"Today was great," Cook told reporters. "The conditions were perfect, but I always loved desert golf and I was just hitting the ball well and seeing good lines on the greens and hitting good putts."

    Cook got off to a fast start, playing his first seven holes in 6 under highlighted by an eagle on the par-5 fourth hole. He briefly entertained the notion of a sub-60 round after birdies on Nos. 10 and 11 before closing with six pars and a birdie.


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    Cook was a relative unknown before his victory at Sea Island earlier this season, but now with the flexibility and confidence afforded by a win he hopes to build on his burgeoning momentum this week in California.

    "That was a big, proud moment for myself, knowing that I can finish a tournament," Cook said. "I think it was one of those things that I've proven to myself that now I can do it, and it just meant the world to me."

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    Photo: Fleetwood's phone cover is picture of Bjorn

    By Jason CrookJanuary 18, 2018, 11:40 pm

    There's phone covers and then there are Phone Covers.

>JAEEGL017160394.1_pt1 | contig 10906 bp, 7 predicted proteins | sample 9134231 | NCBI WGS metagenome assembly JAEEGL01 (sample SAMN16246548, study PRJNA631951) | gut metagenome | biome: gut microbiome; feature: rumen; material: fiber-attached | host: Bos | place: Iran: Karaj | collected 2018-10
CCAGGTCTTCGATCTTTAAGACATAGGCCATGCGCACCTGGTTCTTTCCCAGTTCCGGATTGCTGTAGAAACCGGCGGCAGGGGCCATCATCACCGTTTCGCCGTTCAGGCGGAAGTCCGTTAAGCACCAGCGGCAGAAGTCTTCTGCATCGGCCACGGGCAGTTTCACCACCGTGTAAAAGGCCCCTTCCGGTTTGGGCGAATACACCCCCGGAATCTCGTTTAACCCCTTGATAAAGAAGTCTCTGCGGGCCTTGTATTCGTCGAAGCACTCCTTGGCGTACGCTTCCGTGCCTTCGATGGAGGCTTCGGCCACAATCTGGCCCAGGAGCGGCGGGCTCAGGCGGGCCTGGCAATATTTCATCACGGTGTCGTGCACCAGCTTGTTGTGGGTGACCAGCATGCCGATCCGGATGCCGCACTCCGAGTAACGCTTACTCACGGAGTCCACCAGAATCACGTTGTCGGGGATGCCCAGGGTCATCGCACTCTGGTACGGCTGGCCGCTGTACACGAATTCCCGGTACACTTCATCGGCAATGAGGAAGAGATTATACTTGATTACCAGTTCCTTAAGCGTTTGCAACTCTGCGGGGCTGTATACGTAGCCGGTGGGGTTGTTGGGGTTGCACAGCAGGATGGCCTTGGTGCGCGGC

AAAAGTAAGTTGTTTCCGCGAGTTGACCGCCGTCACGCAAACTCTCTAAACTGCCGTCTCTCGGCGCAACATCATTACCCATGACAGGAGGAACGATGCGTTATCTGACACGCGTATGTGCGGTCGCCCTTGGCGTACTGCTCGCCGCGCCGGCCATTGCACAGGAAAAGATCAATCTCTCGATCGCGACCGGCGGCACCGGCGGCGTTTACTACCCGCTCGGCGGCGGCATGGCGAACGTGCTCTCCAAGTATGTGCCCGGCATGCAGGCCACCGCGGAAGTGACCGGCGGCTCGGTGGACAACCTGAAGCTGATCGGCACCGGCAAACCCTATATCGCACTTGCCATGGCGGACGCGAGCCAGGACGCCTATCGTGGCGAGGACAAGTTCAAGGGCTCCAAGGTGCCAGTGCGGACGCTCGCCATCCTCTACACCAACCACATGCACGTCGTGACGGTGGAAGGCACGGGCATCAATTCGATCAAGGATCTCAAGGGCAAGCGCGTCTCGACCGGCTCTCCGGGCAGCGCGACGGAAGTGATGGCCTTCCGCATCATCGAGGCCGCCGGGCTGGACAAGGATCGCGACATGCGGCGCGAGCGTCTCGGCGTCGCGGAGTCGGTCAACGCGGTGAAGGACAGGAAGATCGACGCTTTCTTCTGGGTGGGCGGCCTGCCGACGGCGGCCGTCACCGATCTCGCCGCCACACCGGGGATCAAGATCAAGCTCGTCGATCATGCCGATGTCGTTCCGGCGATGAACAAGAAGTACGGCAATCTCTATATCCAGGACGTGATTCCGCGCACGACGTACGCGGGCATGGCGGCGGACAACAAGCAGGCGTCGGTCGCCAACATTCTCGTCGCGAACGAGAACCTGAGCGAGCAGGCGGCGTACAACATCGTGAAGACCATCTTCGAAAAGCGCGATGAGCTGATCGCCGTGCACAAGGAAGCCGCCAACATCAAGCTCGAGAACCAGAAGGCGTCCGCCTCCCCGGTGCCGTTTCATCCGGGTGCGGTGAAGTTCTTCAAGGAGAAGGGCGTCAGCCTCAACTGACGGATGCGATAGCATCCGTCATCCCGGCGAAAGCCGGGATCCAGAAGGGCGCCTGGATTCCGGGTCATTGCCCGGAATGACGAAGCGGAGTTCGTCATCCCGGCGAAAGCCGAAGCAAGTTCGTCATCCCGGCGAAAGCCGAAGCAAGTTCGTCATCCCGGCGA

Paul Casey has himself a Phone Cover, showing off the protective case that features a picture of his wife at last year's U.S. Open.

    Now, it appears, Tommy Fleetwood has joined the movement.

    Fleetwood, last year's season-long Race to Dubai winner, has a phone cover with a picture of Ryder Cup captain Thomas Bjorn on it. And not even a current Thomas Bjorn. This is a young Bjorn. A hair-having Bjorn.

    @tommyfleetwood_1

    A post shared by Alex Noren (@alexnoren1) on

    The 26-year-old is a virtual lock for this year's European Ryder Cup team, but just in case, he's carrying around a phone with a picture of the team captain attached to the back of it.

    It's a bold strategy, Cotton. Let's see if it pays off for him.